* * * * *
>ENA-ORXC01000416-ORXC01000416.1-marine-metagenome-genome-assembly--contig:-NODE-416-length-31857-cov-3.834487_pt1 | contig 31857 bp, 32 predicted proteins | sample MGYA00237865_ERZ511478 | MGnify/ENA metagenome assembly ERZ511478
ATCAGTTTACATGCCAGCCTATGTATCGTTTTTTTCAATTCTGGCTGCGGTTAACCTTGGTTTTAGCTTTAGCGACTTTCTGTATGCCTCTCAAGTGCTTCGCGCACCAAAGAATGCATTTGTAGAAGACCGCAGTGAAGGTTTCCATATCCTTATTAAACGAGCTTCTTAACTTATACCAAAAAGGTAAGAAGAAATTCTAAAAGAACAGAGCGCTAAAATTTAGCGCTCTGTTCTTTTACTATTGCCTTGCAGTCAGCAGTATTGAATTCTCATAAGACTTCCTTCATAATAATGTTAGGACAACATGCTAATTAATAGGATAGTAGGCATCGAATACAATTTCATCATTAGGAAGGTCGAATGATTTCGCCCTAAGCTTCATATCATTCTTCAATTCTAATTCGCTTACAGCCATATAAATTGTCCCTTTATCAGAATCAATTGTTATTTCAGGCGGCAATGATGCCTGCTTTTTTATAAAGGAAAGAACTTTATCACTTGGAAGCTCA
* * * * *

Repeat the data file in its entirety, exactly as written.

>ENA-ORXC01000416-ORXC01000416.1-marine-metagenome-genome-assembly--contig:-NODE-416-length-31857-cov-3.834487_pt1 | contig 31857 bp, 32 predicted proteins | sample MGYA00237865_ERZ511478 | MGnify/ENA metagenome assembly ERZ511478
ATCAGTTTACATGCCAGCCTATGTATCGTTTTTTTCAATTCTGGCTGCGGTTAACCTTGGTTTTAGCTTTAGCGACTTTCTGTATGCCTCTCAAGTGCTTCGCGCACCAAAGAATGCATTTGTAGAAGACCGCAGTGAAGGTTTCCATATCCTTATTAAACGAGCTTCTTAACTTATACCAAAAAGGTAAGAAGAAATTCTAAAAGAACAGAGCGCTAAAATTTAGCGCTCTGTTCTTTTACTATTGCCTTGCAGTCAGCAGTATTGAATTCTCATAAGACTTCCTTCATAATAATGTTAGGACAACATGCTAATTAATAGGATAGTAGGCATCGAATACAATTTCATCATTAGGAAGGTCGAATGATTTCGCCCTAAGCTTCATATCATTCTTCAATTCTAATTCGCTTACAGCCATATAAATTGTCCCTTTATCAGAATCAATTGTTATTTCAGGCGGCAATGATGCCTGCTTTTTTATAAAGGAAAGAACTTTATCACTTGGAAGCTCA